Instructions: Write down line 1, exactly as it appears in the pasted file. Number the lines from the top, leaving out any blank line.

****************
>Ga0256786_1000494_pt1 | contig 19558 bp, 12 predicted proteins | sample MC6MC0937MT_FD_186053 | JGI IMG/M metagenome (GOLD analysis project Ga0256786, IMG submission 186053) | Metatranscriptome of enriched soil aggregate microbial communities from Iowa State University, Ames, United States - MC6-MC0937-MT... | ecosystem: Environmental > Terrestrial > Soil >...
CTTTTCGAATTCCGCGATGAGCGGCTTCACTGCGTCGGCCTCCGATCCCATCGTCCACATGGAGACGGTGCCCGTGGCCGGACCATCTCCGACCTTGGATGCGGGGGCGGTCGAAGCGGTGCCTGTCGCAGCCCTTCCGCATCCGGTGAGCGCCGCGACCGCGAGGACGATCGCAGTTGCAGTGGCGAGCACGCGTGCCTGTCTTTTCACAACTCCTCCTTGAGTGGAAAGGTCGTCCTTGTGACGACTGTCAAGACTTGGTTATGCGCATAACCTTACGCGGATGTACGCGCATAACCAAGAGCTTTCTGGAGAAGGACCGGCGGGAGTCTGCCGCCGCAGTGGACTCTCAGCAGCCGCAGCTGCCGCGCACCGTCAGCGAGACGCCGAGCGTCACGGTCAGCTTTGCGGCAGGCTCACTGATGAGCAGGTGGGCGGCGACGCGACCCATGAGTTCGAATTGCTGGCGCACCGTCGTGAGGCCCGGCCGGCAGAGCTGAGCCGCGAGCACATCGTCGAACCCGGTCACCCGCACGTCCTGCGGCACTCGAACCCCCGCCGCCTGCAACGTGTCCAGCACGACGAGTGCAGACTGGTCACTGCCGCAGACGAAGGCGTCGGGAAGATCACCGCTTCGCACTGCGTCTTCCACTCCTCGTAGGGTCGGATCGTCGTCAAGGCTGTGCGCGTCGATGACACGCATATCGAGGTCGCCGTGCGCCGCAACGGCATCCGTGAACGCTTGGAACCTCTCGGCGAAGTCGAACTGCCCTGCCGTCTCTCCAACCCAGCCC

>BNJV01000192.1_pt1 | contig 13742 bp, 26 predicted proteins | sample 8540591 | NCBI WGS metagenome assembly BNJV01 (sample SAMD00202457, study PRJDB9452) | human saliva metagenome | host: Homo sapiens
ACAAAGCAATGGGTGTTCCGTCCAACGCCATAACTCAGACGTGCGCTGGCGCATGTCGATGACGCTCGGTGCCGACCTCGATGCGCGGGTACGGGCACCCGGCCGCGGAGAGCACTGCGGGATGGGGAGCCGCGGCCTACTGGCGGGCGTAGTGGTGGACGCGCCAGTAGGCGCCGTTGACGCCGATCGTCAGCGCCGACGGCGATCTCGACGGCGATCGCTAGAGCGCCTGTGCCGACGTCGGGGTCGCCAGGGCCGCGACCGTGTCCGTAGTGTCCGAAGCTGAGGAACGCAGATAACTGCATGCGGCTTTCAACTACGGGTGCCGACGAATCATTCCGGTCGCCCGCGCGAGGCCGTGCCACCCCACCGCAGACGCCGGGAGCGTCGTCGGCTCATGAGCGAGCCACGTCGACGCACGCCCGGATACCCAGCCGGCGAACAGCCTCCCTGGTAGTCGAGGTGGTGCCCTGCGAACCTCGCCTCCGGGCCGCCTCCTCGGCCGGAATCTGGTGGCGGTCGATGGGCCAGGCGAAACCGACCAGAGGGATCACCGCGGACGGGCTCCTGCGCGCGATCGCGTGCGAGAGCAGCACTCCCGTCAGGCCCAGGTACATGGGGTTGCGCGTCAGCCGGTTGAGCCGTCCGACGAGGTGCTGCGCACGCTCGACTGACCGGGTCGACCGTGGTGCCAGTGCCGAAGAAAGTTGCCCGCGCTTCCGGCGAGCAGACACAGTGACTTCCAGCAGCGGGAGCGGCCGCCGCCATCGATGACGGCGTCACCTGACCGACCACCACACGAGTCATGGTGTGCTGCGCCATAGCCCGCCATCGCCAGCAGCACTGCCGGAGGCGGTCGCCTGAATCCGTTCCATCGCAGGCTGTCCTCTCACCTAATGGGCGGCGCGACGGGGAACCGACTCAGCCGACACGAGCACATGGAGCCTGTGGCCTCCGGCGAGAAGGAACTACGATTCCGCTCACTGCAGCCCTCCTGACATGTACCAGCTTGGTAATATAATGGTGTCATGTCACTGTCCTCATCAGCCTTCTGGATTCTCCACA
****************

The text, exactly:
>Ga0256786_1000494_pt1 | contig 19558 bp, 12 predicted proteins | sample MC6MC0937MT_FD_186053 | JGI IMG/M metagenome (GOLD analysis project Ga0256786, IMG submission 186053) | Metatranscriptome of enriched soil aggregate microbial communities from Iowa State University, Ames, United States - MC6-MC0937-MT... | ecosystem: Environmental > Terrestrial > Soil >...